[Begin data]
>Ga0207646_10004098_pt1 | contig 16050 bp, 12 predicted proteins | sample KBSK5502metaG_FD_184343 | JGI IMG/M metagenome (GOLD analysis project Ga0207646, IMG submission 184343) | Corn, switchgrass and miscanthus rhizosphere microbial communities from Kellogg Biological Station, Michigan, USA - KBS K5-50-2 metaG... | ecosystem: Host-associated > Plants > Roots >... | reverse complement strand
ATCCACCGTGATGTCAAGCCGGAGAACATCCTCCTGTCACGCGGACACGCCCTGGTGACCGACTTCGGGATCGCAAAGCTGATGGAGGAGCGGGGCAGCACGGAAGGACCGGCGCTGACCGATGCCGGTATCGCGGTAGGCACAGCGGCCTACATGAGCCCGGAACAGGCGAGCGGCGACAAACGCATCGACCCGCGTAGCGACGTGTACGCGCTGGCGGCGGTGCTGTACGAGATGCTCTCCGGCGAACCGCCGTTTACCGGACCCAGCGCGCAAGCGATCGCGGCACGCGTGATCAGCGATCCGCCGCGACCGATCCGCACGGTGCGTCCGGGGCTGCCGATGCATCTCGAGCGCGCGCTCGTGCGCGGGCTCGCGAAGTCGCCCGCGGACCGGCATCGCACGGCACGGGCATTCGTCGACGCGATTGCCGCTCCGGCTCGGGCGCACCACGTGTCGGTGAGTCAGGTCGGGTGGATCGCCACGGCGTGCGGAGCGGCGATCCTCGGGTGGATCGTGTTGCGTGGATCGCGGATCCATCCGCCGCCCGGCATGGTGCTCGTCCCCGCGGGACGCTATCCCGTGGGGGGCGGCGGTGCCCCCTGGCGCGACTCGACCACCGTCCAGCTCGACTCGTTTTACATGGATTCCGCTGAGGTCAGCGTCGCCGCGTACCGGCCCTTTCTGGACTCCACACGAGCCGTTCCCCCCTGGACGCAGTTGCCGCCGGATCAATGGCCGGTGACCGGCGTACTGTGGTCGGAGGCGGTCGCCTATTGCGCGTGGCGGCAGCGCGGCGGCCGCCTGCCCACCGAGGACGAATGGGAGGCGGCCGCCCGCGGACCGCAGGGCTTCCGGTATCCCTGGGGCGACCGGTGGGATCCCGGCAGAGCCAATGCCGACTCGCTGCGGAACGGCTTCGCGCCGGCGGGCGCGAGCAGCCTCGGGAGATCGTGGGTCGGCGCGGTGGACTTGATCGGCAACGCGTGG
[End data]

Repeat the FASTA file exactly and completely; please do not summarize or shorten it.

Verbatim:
>Ga0207646_10004098_pt1 | contig 16050 bp, 12 predicted proteins | sample KBSK5502metaG_FD_184343 | JGI IMG/M metagenome (GOLD analysis project Ga0207646, IMG submission 184343) | Corn, switchgrass and miscanthus rhizosphere microbial communities from Kellogg Biological Station, Michigan, USA - KBS K5-50-2 metaG... | ecosystem: Host-associated > Plants > Roots >... | reverse complement strand
ATCCACCGTGATGTCAAGCCGGAGAACATCCTCCTGTCACGCGGACACGCCCTGGTGACCGACTTCGGGATCGCAAAGCTGATGGAGGAGCGGGGCAGCACGGAAGGACCGGCGCTGACCGATGCCGGTATCGCGGTAGGCACAGCGGCCTACATGAGCCCGGAACAGGCGAGCGGCGACAAACGCATCGACCCGCGTAGCGACGTGTACGCGCTGGCGGCGGTGCTGTACGAGATGCTCTCCGGCGAACCGCCGTTTACCGGACCCAGCGCGCAAGCGATCGCGGCACGCGTGATCAGCGATCCGCCGCGACCGATCCGCACGGTGCGTCCGGGGCTGCCGATGCATCTCGAGCGCGCGCTCGTGCGCGGGCTCGCGAAGTCGCCCGCGGACCGGCATCGCACGGCACGGGCATTCGTCGACGCGATTGCCGCTCCGGCTCGGGCGCACCACGTGTCGGTGAGTCAGGTCGGGTGGATCGCCACGGCGTGCGGAGCGGCGATCCTCGGGTGGATCGTGTTGCGTGGATCGCGGATCCATCCGCCGCCCGGCATGGTGCTCGTCCCCGCGGGACGCTATCCCGTGGGGGGCGGCGGTGCCCCCTGGCGCGACTCGACCACCGTCCAGCTCGACTCGTTTTACATGGATTCCGCTGAGGTCAGCGTCGCCGCGTACCGGCCCTTTCTGGACTCCACACGAGCCGTTCCCCCCTGGACGCAGTTGCCGCCGGATCAATGGCCGGTGACCGGCGTACTGTGGTCGGAGGCGGTCGCCTATTGCGCGTGGCGGCAGCGCGGCGGCCGCCTGCCCACCGAGGACGAATGGGAGGCGGCCGCCCGCGGACCGCAGGGCTTCCGGTATCCCTGGGGCGACCGGTGGGATCCCGGCAGAGCCAATGCCGACTCGCTGCGGAACGGCTTCGCGCCGGCGGGCGCGAGCAGCCTCGGGAGATCGTGGGTCGGCGCGGTGGACTTGATCGGCAACGCGTGG